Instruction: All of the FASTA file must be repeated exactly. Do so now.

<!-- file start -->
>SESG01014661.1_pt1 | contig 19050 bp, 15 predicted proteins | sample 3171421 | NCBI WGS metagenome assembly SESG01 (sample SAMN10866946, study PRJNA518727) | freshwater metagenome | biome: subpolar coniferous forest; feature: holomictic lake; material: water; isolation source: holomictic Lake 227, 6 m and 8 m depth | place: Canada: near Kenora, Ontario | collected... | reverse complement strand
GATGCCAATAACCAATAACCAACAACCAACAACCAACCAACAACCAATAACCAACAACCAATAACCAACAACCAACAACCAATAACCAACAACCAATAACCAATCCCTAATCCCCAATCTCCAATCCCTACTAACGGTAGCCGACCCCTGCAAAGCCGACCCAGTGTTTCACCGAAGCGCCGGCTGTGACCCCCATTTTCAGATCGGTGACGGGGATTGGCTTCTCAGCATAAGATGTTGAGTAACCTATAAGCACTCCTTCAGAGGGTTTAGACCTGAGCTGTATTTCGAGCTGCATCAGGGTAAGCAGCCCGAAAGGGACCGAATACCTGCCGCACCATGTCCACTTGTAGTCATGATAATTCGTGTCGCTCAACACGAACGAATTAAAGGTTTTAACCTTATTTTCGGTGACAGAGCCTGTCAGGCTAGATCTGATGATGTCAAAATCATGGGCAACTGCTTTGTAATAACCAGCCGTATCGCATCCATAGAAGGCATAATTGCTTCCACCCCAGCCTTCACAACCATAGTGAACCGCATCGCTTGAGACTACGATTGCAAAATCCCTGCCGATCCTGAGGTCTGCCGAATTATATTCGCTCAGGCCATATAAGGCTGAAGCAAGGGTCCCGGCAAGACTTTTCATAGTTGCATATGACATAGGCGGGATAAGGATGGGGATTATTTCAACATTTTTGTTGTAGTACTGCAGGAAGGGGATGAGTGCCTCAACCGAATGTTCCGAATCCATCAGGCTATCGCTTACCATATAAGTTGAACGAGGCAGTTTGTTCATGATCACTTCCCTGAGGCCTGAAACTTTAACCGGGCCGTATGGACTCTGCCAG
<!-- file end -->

>SESG01014661.1_pt1 | contig 19050 bp, 15 predicted proteins | sample 3171421 | NCBI WGS metagenome assembly SESG01 (sample SAMN10866946, study PRJNA518727) | freshwater metagenome | biome: subpolar coniferous forest; feature: holomictic lake; material: water; isolation source: holomictic Lake 227, 6 m and 8 m depth | place: Canada: near Kenora, Ontario | collected... | reverse complement strand
GATGCCAATAACCAATAACCAACAACCAACAACCAACCAACAACCAATAACCAACAACCAATAACCAACAACCAACAACCAATAACCAACAACCAATAACCAATCCCTAATCCCCAATCTCCAATCCCTACTAACGGTAGCCGACCCCTGCAAAGCCGACCCAGTGTTTCACCGAAGCGCCGGCTGTGACCCCCATTTTCAGATCGGTGACGGGGATTGGCTTCTCAGCATAAGATGTTGAGTAACCTATAAGCACTCCTTCAGAGGGTTTAGACCTGAGCTGTATTTCGAGCTGCATCAGGGTAAGCAGCCCGAAAGGGACCGAATACCTGCCGCACCATGTCCACTTGTAGTCATGATAATTCGTGTCGCTCAACACGAACGAATTAAAGGTTTTAACCTTATTTTCGGTGACAGAGCCTGTCAGGCTAGATCTGATGATGTCAAAATCATGGGCAACTGCTTTGTAATAACCAGCCGTATCGCATCCATAGAAGGCATAATTGCTTCCACCCCAGCCTTCACAACCATAGTGAACCGCATCGCTTGAGACTACGATTGCAAAATCCCTGCCGATCCTGAGGTCTGCCGAATTATATTCGCTCAGGCCATATAAGGCTGAAGCAAGGGTCCCGGCAAGACTTTTCATAGTTGCATATGACATAGGCGGGATAAGGATGGGGATTATTTCAACATTTTTGTTGTAGTACTGCAGGAAGGGGATGAGTGCCTCAACCGAATGTTCCGAATCCATCAGGCTATCGCTTACCATATAAGTTGAACGAGGCAGTTTGTTCATGATCACTTCCCTGAGGCCTGAAACTTTAACCGGGCCGTATGGACTCTGCCAG